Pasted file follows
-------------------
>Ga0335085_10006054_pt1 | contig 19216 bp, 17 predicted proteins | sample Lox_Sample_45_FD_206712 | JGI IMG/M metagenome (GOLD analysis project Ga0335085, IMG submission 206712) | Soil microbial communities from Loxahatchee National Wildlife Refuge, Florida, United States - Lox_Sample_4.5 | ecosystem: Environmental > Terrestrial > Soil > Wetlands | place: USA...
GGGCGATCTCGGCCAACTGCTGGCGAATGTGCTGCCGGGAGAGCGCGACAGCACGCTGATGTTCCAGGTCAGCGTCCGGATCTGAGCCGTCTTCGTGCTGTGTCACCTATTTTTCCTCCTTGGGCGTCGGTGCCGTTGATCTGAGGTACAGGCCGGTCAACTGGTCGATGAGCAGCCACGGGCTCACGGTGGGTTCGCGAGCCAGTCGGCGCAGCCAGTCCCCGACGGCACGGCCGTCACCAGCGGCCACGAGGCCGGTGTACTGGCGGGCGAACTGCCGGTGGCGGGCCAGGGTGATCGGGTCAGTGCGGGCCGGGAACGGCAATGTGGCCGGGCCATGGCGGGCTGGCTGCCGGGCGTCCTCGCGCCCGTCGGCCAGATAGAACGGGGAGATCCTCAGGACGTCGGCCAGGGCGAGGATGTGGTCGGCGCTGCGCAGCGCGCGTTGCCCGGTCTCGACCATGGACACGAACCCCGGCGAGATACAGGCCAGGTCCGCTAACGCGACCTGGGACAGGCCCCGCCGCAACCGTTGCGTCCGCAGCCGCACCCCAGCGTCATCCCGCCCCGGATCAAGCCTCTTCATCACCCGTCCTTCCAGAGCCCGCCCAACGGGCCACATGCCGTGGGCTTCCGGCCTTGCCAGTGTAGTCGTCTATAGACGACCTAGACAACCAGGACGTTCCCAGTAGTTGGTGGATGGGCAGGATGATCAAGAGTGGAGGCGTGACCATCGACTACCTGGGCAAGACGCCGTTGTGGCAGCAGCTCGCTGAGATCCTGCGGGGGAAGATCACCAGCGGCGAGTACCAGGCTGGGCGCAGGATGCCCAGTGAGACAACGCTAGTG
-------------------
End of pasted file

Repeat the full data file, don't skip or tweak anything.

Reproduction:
>Ga0335085_10006054_pt1 | contig 19216 bp, 17 predicted proteins | sample Lox_Sample_45_FD_206712 | JGI IMG/M metagenome (GOLD analysis project Ga0335085, IMG submission 206712) | Soil microbial communities from Loxahatchee National Wildlife Refuge, Florida, United States - Lox_Sample_4.5 | ecosystem: Environmental > Terrestrial > Soil > Wetlands | place: USA...
GGGCGATCTCGGCCAACTGCTGGCGAATGTGCTGCCGGGAGAGCGCGACAGCACGCTGATGTTCCAGGTCAGCGTCCGGATCTGAGCCGTCTTCGTGCTGTGTCACCTATTTTTCCTCCTTGGGCGTCGGTGCCGTTGATCTGAGGTACAGGCCGGTCAACTGGTCGATGAGCAGCCACGGGCTCACGGTGGGTTCGCGAGCCAGTCGGCGCAGCCAGTCCCCGACGGCACGGCCGTCACCAGCGGCCACGAGGCCGGTGTACTGGCGGGCGAACTGCCGGTGGCGGGCCAGGGTGATCGGGTCAGTGCGGGCCGGGAACGGCAATGTGGCCGGGCCATGGCGGGCTGGCTGCCGGGCGTCCTCGCGCCCGTCGGCCAGATAGAACGGGGAGATCCTCAGGACGTCGGCCAGGGCGAGGATGTGGTCGGCGCTGCGCAGCGCGCGTTGCCCGGTCTCGACCATGGACACGAACCCCGGCGAGATACAGGCCAGGTCCGCTAACGCGACCTGGGACAGGCCCCGCCGCAACCGTTGCGTCCGCAGCCGCACCCCAGCGTCATCCCGCCCCGGATCAAGCCTCTTCATCACCCGTCCTTCCAGAGCCCGCCCAACGGGCCACATGCCGTGGGCTTCCGGCCTTGCCAGTGTAGTCGTCTATAGACGACCTAGACAACCAGGACGTTCCCAGTAGTTGGTGGATGGGCAGGATGATCAAGAGTGGAGGCGTGACCATCGACTACCTGGGCAAGACGCCGTTGTGGCAGCAGCTCGCTGAGATCCTGCGGGGGAAGATCACCAGCGGCGAGTACCAGGCTGGGCGCAGGATGCCCAGTGAGACAACGCTAGTG